Amgen, GSK, Regenxbio and others urge SCOTUS to review 'damaging' decision on biomedical patents
The Supreme Court should weigh in on a recent Federal Circuit decision that “defies history and precedent” and could upend the entire biopharma innovation ecosystem, a group of drugmakers and research institutions told SCOTUS in amici briefs this week, backing Bristol Myers Squibb’s bid to re-review a case against Gilead’s Kite Pharma.
The case in question centers on a CAR-T therapy patent first obtained by Memorial Sloan Kettering Cancer Center, which then commercially developed the therapy under an exclusive license to Juno, a company later bought by Celgene for $9 billion, and then acquired by BMS. But another, similar CAR-T therapy was developed without such a license by Kite.
Drugmakers and several research institutions are now backing BMS’ SCOTUS request, explaining how the Federal Circuit invalidated Sloan Kettering’s patent by applying an “unworkable ” standard that “strays from the statutory text.”
BMS asked SCOTUS last month to reinstate its $1.2 billion jury win against Kite, arguing that the Federal Circuit went too far in requiring that this “written description of the invention,” which it said must demonstrate the inventor’s “possession” of “the full scope of the claimed invention,” including all “known and unknown” variations of each component.
“The CAR technology at issue in this case is emblematic of the valuable lifesaving research coming out of academic research institutions, whose further development efforts may be stymied by the decision,” several research and academic centers wrote in support of BMS.
Amgen, GSK, Bavarian Nordic, Corning and others also supported BMS, explaining how this decision could make biomedical companies jump through new hoops and spend significant sums to meet this new “possession” requirement:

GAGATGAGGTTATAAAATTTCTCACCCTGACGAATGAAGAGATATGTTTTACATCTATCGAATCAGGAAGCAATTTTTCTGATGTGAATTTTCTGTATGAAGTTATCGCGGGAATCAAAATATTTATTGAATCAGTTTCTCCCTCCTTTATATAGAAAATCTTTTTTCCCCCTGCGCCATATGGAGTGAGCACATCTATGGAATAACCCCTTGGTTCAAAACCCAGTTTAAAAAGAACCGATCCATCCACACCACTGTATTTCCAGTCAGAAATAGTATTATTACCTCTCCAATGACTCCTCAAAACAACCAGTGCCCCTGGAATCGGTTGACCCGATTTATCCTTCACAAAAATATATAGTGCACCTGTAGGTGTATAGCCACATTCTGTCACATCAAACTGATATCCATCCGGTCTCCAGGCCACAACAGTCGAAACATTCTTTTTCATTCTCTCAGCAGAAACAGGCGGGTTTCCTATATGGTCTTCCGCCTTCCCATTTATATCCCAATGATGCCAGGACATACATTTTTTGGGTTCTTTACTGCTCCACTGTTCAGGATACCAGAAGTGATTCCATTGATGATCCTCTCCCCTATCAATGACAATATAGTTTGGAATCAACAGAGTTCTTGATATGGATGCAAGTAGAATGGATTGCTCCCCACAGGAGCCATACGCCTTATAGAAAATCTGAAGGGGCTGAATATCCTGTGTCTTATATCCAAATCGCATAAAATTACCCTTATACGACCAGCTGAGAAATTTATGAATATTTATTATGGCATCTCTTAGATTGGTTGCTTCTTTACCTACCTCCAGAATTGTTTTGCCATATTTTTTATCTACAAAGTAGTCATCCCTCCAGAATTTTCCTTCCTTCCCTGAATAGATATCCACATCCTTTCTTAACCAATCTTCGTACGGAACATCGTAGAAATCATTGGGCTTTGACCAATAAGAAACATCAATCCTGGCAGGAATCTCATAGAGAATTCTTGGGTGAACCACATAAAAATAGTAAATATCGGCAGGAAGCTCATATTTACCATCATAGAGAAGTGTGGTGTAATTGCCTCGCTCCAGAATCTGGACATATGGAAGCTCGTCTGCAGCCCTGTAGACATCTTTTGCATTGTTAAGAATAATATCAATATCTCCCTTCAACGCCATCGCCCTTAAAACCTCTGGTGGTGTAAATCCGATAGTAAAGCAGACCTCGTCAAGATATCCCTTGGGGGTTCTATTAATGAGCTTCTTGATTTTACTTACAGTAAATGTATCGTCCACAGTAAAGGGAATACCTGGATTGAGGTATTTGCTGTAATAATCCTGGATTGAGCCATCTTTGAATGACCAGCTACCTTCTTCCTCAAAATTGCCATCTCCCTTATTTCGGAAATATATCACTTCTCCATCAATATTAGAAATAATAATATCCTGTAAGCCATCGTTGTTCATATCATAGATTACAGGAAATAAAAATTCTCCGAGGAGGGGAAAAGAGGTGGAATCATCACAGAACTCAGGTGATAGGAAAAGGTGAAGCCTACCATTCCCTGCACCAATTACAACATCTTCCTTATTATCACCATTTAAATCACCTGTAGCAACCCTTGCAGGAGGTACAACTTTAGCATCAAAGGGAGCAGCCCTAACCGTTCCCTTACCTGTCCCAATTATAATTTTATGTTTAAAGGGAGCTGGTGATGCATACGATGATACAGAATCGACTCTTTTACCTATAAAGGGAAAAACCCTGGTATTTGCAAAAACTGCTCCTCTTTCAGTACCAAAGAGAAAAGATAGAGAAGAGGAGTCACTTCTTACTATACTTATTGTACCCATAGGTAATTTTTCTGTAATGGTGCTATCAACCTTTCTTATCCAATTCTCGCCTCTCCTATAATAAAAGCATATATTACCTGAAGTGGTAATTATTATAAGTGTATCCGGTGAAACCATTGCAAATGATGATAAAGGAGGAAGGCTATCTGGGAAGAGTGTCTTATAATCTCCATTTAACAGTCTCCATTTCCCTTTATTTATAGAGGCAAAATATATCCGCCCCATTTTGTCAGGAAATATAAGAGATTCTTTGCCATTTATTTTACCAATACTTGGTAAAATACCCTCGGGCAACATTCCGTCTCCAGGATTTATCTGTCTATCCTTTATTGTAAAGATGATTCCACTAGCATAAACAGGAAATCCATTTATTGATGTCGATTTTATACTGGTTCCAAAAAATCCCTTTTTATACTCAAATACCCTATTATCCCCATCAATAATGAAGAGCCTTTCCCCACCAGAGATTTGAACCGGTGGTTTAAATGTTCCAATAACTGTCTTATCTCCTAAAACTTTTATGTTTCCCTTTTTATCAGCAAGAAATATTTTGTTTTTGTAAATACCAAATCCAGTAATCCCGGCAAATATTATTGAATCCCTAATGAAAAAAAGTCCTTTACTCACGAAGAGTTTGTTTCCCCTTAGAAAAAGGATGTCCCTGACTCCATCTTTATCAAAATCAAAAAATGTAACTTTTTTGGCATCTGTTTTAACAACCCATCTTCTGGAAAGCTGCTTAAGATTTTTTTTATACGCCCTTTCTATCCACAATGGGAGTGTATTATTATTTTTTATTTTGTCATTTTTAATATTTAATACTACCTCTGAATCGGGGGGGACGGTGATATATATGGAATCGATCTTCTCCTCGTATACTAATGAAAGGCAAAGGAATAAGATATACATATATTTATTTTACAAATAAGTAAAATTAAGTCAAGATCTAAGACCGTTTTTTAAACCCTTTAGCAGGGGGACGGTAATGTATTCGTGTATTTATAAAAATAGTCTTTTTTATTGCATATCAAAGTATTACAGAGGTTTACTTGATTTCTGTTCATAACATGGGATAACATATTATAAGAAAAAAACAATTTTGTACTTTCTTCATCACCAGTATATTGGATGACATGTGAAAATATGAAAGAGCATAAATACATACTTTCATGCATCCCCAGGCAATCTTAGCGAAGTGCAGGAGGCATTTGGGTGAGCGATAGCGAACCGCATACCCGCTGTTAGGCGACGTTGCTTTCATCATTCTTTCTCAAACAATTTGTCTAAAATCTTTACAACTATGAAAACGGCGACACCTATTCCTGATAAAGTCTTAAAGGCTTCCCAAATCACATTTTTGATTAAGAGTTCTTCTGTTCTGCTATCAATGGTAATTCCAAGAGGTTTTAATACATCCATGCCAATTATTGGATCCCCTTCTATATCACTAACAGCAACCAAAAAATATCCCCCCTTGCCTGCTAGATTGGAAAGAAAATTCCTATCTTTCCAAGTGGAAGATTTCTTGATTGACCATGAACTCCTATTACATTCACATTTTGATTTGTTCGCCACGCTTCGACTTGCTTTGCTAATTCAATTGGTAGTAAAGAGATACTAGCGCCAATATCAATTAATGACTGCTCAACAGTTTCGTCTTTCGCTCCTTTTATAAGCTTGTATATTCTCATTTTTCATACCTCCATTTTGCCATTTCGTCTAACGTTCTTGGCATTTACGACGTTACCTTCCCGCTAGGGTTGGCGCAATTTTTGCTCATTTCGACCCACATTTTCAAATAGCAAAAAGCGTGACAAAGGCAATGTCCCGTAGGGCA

To even try to show that they have full ‘possession’ of their invention, innovators may have to expend tremendous resources producing an exhaustive catalogue of every variation of the inventive product. And when one considers the cumulative effort required for every inventor to perform that work for every patent application, the costs imposed on the industry are truly staggering. That wastes resources that could be spent on further innovation. And it adds nothing to the store of scientific knowledge
Regenxbio similarly called the Federal Circuit decision a “misapplication” that “lessens inventors’ likelihood of recouping the costly investments necessary for groundbreaking biotechnology and biomedical innovation, and it impedes the objective of the patent system to promote the progress of the useful arts.”
Biologics and other related inventions can often be modified in countless minor ways, the companies note, without affecting their function, which means they face special challenges in meeting this new written-description standard.
The drugmakers further note how this decision could create more of an already fervent me-too culture among the biopharma industry.
“Companies will increasingly eschew high risk research that addresses the most pressing and challenging medical problems in favor of chasing certain returns in the form of redundant therapeutics to known biological targets. But without any investment or appetite for innovation, the stock of new therapeutics to replicate will dry up,” the companies’ lawyers wrote.